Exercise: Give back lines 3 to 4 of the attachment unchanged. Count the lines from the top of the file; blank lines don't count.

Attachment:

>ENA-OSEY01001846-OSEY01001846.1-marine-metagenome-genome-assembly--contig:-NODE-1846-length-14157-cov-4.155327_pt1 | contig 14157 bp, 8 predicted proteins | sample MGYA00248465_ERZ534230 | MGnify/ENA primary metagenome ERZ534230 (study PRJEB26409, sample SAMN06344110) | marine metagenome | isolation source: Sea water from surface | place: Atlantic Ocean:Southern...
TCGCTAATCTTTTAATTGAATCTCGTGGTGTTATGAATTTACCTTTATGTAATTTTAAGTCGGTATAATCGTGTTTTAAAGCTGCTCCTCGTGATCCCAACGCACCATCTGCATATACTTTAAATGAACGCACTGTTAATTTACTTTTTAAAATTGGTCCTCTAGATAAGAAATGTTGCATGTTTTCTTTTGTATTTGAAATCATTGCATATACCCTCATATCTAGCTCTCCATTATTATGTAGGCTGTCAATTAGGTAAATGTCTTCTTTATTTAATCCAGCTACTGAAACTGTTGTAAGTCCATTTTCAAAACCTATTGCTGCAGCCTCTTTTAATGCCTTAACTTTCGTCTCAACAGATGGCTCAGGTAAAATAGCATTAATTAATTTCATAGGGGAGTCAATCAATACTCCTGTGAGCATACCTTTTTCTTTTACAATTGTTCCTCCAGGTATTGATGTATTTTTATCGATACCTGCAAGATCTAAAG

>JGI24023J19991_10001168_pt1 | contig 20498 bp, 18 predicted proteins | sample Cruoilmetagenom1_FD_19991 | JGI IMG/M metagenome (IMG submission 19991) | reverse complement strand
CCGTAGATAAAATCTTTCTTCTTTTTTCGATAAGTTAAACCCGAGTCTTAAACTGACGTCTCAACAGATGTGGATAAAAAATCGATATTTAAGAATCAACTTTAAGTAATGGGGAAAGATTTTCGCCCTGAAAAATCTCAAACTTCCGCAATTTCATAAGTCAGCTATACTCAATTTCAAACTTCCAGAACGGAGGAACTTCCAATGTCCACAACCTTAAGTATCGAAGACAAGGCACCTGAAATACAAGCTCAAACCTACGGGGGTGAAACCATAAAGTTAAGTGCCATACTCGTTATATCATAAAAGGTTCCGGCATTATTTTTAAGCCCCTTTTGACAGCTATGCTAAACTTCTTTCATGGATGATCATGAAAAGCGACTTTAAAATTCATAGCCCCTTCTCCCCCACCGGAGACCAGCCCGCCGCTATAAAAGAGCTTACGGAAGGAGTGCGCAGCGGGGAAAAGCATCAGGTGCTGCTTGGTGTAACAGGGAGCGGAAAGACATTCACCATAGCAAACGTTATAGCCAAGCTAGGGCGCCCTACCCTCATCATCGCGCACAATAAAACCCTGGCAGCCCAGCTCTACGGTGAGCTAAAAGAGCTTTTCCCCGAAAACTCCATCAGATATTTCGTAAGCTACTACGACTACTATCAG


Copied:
>JGI24023J19991_10001168_pt1 | contig 20498 bp, 18 predicted proteins | sample Cruoilmetagenom1_FD_19991 | JGI IMG/M metagenome (IMG submission 19991) | reverse complement strand
CCGTAGATAAAATCTTTCTTCTTTTTTCGATAAGTTAAACCCGAGTCTTAAACTGACGTCTCAACAGATGTGGATAAAAAATCGATATTTAAGAATCAACTTTAAGTAATGGGGAAAGATTTTCGCCCTGAAAAATCTCAAACTTCCGCAATTTCATAAGTCAGCTATACTCAATTTCAAACTTCCAGAACGGAGGAACTTCCAATGTCCACAACCTTAAGTATCGAAGACAAGGCACCTGAAATACAAGCTCAAACCTACGGGGGTGAAACCATAAAGTTAAGTGCCATACTCGTTATATCATAAAAGGTTCCGGCATTATTTTTAAGCCCCTTTTGACAGCTATGCTAAACTTCTTTCATGGATGATCATGAAAAGCGACTTTAAAATTCATAGCCCCTTCTCCCCCACCGGAGACCAGCCCGCCGCTATAAAAGAGCTTACGGAAGGAGTGCGCAGCGGGGAAAAGCATCAGGTGCTGCTTGGTGTAACAGGGAGCGGAAAGACATTCACCATAGCAAACGTTATAGCCAAGCTAGGGCGCCCTACCCTCATCATCGCGCACAATAAAACCCTGGCAGCCCAGCTCTACGGTGAGCTAAAAGAGCTTTTCCCCGAAAACTCCATCAGATATTTCGTAAGCTACTACGACTACTATCAG